Drugs, the CIA and Afghanistan

October 27, 2009 | By | 8 Replies More

Covert government by defense contractor means corrupt wars of conquest, government by dope dealer. When the world’s traditional inebriative herbs become illegal commodities, they become worth as much as precious metal, precious metal that can be farmed. … Illegal drugs, solely because of the artificial value given them by Prohibition, have become the basis of military power anywhere they can be grown and delivered in quantity. … To this day American defense contractors are the biggest drug-money launderers in the world.— Drug War: Covert Money, Power and Policy, p.318.

Revelations from today’s New York Times that Ahmed Wali Karzai, the brother of president of Afghanistan, has been on the payroll of the CIA for years should be utterly unsurprising to anyone that has followed the history of either the CIA or drugs in Afghanistan.  In a considerable understatement, the Times story says “The C.I.A.’s practices also suggest that the United States is not doing everything in its power to stamp out the lucrative Afghan drug trade, a major source of revenue for the Taliban.”  Far from “doing everything in its power” to end the drug trade, Afghan poppies are also a major source of revenue for the CIA.  As Noam Chomsky said: The close correlation between the drug racket and international terrorism (sometimes called “counterinsurgency,” “low intensity conflict” or some other euphemism) is not surprising. Clandestine operations need plenty of money, which should be undetectable. And they need criminal operatives as well. The rest follows.”

Field of poppies- via Wikipedia (commons)

Field of poppies- via Wikipedia (commons)

First, some history.  In 1999, total opium production from Afghanistan was 4,600 tons, according to the United Nations Office for Drug Control and Crime Prevention.(p.35). That same year, the Taliban issued a decree requiring poppy farmers to reduce their cultivation by one-third.  By 2000, the total production fell to 3,300 tons (down 28%).  On July 27, 2000 the supreme Taliban leader issued a decree of a total ban on opium production in Afghanistan.  By 2001 total production of opium in Afghanistan had fallen to only 185 tons (p.45), a stunning reduction of some 94%.  Contrast this with the results from the US-led “War on Drugs”, which has achieved no reduction whatsoever.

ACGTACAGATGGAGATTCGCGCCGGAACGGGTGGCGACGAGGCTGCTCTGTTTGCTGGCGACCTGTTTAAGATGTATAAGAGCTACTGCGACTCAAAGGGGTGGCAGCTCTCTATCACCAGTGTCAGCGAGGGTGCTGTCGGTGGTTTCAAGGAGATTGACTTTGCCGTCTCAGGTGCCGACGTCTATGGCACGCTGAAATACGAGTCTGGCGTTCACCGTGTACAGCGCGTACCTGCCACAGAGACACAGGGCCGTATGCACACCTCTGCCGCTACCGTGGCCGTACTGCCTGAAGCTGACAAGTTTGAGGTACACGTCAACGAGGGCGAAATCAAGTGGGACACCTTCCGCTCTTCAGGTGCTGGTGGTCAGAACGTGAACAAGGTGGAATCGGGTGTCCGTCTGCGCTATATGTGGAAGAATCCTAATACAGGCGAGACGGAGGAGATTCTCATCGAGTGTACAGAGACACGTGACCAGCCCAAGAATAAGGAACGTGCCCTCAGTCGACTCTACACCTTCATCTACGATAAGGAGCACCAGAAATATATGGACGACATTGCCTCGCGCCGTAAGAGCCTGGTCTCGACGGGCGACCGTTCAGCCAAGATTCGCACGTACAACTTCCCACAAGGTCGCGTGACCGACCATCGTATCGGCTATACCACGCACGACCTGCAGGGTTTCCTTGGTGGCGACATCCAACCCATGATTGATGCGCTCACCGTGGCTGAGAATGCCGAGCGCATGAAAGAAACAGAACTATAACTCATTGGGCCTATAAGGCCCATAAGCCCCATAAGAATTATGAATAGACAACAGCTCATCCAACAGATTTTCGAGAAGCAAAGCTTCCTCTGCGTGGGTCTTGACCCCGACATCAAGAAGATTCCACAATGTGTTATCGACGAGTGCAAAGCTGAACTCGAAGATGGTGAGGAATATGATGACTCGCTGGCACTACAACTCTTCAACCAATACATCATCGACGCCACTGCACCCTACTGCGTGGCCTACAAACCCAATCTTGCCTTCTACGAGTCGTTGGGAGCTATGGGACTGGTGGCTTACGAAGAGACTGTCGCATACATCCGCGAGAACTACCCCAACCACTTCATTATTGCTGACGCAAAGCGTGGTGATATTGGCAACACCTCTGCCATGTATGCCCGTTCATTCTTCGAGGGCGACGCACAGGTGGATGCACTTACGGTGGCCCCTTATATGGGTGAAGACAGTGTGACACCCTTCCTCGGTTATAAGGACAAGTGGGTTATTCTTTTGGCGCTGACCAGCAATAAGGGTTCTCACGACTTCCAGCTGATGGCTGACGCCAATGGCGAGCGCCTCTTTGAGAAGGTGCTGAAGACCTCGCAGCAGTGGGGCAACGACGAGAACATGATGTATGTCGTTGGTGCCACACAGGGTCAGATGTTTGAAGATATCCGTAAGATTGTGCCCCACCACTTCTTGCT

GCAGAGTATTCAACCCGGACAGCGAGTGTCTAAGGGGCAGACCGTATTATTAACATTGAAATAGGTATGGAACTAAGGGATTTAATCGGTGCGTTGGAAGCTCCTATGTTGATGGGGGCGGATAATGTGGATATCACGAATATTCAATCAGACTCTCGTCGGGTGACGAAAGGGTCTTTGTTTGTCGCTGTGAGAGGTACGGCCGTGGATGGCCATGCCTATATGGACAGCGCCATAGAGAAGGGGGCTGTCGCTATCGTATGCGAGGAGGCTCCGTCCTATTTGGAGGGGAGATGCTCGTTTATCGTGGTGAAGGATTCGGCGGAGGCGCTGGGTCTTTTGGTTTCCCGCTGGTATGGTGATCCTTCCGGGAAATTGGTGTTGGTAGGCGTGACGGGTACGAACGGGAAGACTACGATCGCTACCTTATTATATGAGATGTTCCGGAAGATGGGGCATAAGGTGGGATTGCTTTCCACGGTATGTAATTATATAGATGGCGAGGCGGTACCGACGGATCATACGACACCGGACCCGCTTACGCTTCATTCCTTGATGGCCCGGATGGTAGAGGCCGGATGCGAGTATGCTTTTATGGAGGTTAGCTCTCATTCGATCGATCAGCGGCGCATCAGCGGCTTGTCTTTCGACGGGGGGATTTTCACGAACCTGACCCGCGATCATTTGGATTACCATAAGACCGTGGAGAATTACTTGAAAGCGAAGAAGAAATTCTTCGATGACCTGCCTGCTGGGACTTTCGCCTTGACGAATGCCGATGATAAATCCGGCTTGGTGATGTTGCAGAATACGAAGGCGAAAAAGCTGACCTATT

The history of drugs and the CIA is interesting also.  Taking over where French intelligence left off in Vietnam, the CIA availed themselves of drug profits to finance their covert operations.  In the 1980’s drugs played a prominent role in the Iran-Contra scandal, which circumvented Congressional restrictions on providing funds to the Nicaraguan Contras. (see here and here also)  The CIA also funded Afghani mujahideen fighting against the Soviet occupiers.  From a 1991 Time story detailing the failure of CIA-connected bank BCCI:

The Soviet invasion of Afghanistan in 1979 and the resulting strategic importance of neighboring Pakistan accelerated the growth of B.C.C.I.’s geopolitical power and its unbridled use of the black network. Because the U.S. wanted to supply the mujahedin rebels in Afghanistan with Stinger missiles and other military hardware, it needed the full cooperation of Pakistan, across whose border the weapons would be shipped. By the mid-1980s, the CIA’s Islamabad operation was one of the largest U.S. intelligence stations in the world. “If B.C.C.I. is such an embarrassment to the U.S. that forthright investigations are not being pursued, it has a lot to do with the blind eye the U.S. turned to the heroin trafficking in Pakistan,” says a U.S. intelligence officer.

And from Alfred McCoy, professor of Southeast Asian History at the University of Wisconsin (emphases in original):

The relationship between BCCI and the CIA operations in Afghanistan and Pakistan; how much money was the CIA moving through those accounts? Secondly, the relationship between the Pakistan military connected with that operation and BCCI. Thirdly, the relationship between the booming heroin trade of Pakistan and BCCI. I think what we’ll possibly discover is that the CIA was shipping its funds into Pakistan through BCCI, protecting BCCI thereby from serious investigations elsewhere in the world. That the Pakistan military were in fact banking their drug profits, moving their drug profits from the consuming country back to Pakistan though BCCI. In fact the boom in the Pakistan drug trade was financed by BCCI.The interrelationship between the Afghan resistance and the CIA and the Pakistan drug trade can all be seen through the medium of BCCI, the banker to both operations, the resistance and the drug trade.

Dick Cheney and Halliburton (through their former subsidiary of Kellogg Brown & Root) have also been connected with the drug trade.  Note also Cheney’s unflinching support for Oliver North (of Iran-Contra scandal fame, see above).  So remember, under the Taliban opium production was almost halted completely.  In September, 2001 the U.S. is attacked, and demands shortly thereafter that the Taliban hand over Osama bin-Laden.  The Taliban ask for proof that bin-Laden is responsible for the attacks, which the U.S. never provides. Interestingly, we now know that before 9/11, the Bush administration was already planning on invading Afghanistan if they did not hand over bin-Laden.  According to Wikipedia: